The Human Fallibility Test
Nicholas Grossman

Enjoyed this read. I was (embarrassingly) a huge conspiracy buff as an undergraduate. I spent hours on Vigilant Citizen, InfoWars, and listened to enough Immortal Technique that I was ready to tear down Wall Street block by block.

However, when I entered the workforce my first project was in a program for underrepresented high school students in a huge, urban school district and I fully realized just how implausible Big Secrets are. Competition for funding, decision rights, and strategic vision gave rise to all types of irrational bullshit. I learned firsthand that human decision making is cumulative, emergent, and patterned: factor in one anxious administrator and suddenly you had a first class cluster expletive.

Conspiracy theories persist because they 1) give hope and order (and usually a sense of moral supremacy) to the disenfranchised 2) possess a single iota of truth. Humans already have a difficult time dealing with complexity, but the kind of complexity that has truth embedded is a special kind of chaos.

For example, perhaps a top government official found out that some attack was happening and hoped to foment national outcry. Perhaps some eccentric celebrity thought they were selling their soul to the devil for a record contract… In both of these scenarios, these actions seem like genesis points for some collective nefarious behavior, but are single shreds in large tapestries.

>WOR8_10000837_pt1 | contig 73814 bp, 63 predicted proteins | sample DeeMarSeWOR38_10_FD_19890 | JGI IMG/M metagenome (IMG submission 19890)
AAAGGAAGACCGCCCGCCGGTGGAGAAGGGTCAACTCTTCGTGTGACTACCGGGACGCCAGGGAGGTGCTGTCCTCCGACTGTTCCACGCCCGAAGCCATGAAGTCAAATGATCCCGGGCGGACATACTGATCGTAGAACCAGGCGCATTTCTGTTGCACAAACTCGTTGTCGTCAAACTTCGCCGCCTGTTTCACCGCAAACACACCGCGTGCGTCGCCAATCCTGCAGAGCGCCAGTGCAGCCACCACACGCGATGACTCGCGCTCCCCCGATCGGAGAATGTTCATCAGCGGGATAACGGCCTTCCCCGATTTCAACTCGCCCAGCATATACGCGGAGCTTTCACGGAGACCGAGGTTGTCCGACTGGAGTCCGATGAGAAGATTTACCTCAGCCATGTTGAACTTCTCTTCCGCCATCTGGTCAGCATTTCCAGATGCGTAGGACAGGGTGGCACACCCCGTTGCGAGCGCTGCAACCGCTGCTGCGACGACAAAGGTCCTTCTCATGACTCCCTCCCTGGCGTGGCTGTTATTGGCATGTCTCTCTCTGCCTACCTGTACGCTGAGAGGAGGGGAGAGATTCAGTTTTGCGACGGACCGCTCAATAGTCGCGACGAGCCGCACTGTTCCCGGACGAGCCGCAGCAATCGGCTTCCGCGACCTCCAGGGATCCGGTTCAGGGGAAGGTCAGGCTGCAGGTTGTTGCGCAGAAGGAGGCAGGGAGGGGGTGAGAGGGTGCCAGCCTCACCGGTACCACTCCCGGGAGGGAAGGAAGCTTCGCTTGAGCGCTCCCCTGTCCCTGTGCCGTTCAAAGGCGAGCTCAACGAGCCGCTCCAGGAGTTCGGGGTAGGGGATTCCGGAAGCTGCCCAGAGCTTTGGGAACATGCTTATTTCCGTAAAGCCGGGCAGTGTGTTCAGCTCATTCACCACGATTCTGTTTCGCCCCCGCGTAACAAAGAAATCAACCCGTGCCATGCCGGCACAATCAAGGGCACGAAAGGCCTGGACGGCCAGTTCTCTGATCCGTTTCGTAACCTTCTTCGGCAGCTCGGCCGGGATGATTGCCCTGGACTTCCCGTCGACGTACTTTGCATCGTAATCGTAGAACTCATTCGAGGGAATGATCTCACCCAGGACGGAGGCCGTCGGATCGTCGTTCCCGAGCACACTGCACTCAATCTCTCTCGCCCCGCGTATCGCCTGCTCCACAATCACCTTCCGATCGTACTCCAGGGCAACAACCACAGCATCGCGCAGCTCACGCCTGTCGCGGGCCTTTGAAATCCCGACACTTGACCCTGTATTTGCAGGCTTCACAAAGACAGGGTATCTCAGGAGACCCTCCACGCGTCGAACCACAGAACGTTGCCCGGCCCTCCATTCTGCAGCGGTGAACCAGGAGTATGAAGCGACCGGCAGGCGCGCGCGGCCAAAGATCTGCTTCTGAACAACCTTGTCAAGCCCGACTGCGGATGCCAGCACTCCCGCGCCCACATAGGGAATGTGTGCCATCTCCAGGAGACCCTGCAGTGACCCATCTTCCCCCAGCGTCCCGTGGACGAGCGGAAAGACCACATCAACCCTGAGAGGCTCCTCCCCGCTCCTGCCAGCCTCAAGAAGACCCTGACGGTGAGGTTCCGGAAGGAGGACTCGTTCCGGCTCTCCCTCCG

Shreds get amplified in decision making because both the transmitting human and the receiving human have vested interests in the alternative narrative.

But, when you expect amplification of anomalies, you can retain a healthy skepticism while trying to ferret out the original, ostensibly true, signal.

Very hard to do when other receivers are zealots, religious or patriotic; young without a real understanding of social dynamics; or the mindless consumer.

Thanks for the article!!!

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